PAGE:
Scams In The Pandemic Age
Given the economic turmoil that has resulted as a consequence of the coronavirus, millions of Americans, those financially secure and not, are desperate to receive good news of any kind. Knowing that, scammers have been working overtime to devise ways to illicitly separate people from their money.
The following two articles – the first by Jennifer Leach, the second by Jim Kreidler, both of the FTC – contain good information for how to safeguard yourself against falling prey to malicious financial schemers.
Scams In Between Stimulus Packages
As we publish this post, a second stimulus package has not yet been finalized by Congress. While there’s a lot we don’t know, we DO know a few things about what scammers do when this kind of uncertainty is in the headlines.
If there’s another stimulus payment, you won’t have to pay to get it. Just like last time. Nobody will call to ask for your Social Security, bank account, or credit card number. Expect any stimulus program to look a lot like the first one: people who qualify would get money direct deposited, or you’d get a debit card or check mailed to the address you use for your taxes. The details will follow, if a bill gets signed into law. In the meantime, don’t pay to get any economic impact payment, and keep your info to yourself.
Don’t pay for job “opportunities.” Scammers know that lots of people need to find a job, and they’ll be happy to charge you for what winds up being nothing. Scammers also pay for online ads, promising you ways to earn money online. But do your research before you sign up — and certainly before you pay.
Never pay up front for mortgage help. In fact, it’s illegal for companies to charge you before they help you with your mortgage — but that doesn’t stop scammers from trying. If you find yourself behind on your mortgage, talk with your mortgage servicer right away to see what options you have. And whether you own or rent, it’s worth talking with a legal services organization if you feel like things are taking a hard turn south toward foreclosure or eviction.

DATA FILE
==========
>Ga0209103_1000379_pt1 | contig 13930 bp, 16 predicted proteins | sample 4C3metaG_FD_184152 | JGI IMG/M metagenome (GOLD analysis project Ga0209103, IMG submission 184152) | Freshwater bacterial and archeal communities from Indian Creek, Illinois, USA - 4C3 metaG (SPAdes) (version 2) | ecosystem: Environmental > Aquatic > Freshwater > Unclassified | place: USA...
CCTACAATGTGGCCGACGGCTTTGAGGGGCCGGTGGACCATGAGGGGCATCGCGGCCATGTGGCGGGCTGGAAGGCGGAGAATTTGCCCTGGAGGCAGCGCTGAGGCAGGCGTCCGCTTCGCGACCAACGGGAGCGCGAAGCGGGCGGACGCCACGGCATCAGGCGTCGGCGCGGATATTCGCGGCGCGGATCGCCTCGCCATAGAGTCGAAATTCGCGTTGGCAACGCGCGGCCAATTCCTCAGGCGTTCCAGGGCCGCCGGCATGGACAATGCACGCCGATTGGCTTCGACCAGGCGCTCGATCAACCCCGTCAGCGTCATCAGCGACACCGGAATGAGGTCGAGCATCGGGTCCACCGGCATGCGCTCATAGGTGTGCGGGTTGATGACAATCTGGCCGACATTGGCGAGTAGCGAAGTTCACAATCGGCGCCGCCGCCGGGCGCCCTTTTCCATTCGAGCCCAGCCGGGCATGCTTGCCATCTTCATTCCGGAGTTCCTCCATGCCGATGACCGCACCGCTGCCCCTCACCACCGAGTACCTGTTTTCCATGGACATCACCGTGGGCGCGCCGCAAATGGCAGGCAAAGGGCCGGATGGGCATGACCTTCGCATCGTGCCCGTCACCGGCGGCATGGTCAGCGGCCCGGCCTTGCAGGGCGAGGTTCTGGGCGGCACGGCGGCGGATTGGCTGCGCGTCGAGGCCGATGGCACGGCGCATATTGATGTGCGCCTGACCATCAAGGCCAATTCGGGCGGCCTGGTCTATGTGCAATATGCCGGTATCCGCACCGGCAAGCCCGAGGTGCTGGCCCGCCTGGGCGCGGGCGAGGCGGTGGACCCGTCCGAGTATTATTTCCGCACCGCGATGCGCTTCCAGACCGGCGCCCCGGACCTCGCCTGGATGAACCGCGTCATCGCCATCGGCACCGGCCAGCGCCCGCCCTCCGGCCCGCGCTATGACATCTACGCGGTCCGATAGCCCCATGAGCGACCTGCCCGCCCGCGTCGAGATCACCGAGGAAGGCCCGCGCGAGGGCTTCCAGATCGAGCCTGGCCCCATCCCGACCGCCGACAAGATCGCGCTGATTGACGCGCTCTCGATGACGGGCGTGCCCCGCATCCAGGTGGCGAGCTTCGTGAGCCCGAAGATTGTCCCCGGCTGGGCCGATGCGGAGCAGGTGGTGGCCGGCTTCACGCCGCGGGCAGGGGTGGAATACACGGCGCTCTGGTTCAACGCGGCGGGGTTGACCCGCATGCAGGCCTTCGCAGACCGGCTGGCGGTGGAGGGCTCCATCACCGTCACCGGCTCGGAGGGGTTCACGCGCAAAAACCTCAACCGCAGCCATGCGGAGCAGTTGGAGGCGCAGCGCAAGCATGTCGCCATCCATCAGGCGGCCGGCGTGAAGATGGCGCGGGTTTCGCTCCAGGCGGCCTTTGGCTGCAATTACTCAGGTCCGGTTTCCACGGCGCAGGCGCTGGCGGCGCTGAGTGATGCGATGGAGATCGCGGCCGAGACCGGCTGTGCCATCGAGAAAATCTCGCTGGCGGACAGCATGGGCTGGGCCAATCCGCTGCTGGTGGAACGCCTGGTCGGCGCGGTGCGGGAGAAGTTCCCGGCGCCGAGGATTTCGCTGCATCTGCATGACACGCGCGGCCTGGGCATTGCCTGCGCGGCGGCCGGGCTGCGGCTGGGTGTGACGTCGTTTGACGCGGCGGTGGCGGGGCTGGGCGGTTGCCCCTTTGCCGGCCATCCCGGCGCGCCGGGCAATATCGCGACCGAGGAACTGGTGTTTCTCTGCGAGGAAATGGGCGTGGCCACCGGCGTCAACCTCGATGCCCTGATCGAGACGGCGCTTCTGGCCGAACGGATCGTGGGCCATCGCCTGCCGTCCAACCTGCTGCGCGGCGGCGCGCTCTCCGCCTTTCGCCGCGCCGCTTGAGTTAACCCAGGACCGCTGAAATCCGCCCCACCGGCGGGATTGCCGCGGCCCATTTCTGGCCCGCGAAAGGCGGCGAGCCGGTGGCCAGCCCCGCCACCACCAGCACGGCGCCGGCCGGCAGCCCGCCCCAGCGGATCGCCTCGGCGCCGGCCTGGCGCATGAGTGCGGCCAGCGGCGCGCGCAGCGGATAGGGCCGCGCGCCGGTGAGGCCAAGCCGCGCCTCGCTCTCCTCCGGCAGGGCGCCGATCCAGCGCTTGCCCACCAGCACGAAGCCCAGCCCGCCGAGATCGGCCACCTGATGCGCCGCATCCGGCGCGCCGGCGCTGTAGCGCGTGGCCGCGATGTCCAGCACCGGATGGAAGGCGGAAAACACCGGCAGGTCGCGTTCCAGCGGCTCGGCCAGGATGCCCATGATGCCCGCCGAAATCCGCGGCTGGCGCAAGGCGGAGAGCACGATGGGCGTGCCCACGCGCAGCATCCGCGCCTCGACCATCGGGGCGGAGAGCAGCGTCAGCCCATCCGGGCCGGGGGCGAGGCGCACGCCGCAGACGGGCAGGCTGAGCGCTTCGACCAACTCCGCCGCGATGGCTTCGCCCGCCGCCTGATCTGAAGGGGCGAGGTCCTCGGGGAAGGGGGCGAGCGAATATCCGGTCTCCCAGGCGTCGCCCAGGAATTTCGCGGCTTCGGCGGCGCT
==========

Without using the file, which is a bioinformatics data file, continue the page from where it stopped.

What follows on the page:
They may be able to help you figure out a solution. If you spot one of these scams — or any scam at all, please tell the FTC at ftc.gov/complaint.
“You’ve Won! Now Pay Us” Is Always a Scam
During these difficult economic times, it is easy to imagine our financial problems disappearing by winning a big prize. Who wouldn’t like to win a million dollars, a new car, or a vacation home? But if you get a call from someone saying, “You’ve won,” don’t believe the hype.
Here’s how it works. You get a call from someone who says they’re from Publishers Clearing House or some other well-known organization. They say, “Congratulations, you’ve won a million dollars, a Mercedes-Benz, and seven thousand dollars a week for life!” or some other amazing sounding prizes. Then they ask you to pay a “processing fee,” "taxes," or "shipping and handling charges," to claim your prize.
The scammers are trying to push you into a heightened emotional state, to knock you off balance just long enough to steal your money and personal information.
The fact is, Publishers Clearing House never notifies winners in advance. And anyone who says, “You’ve won. Now pay us,” is always a scammer. Period.
Consider these tips to avoid this scam:
- Legitimate sweepstakes don’t make you pay a fee to get your prize. That includes paying "taxes," "shipping and handling charges," or “processing fees.” There’s also no reason to give someone your checking account or credit card number in response to a sweepstakes promotion.
- Don’t send money transfers or gift cards, or give personal information. Sending money transfers or gift cards (or providing the gift card numbers) is like sending cash: once the money’s gone, you can’t trace it or get it back. The same goes for sending money by mail or using a money order.
- Don’t trust your caller ID. Scammers can make any name or number show up on your caller ID. They might use an official-sounding name like Publishers Clearing House or Reader’s Digest.
Scammers don’t just scam one person. Tell your friends and family about the scam so they can avoid it. Then report it to the FTC: ftc.gov/complaint.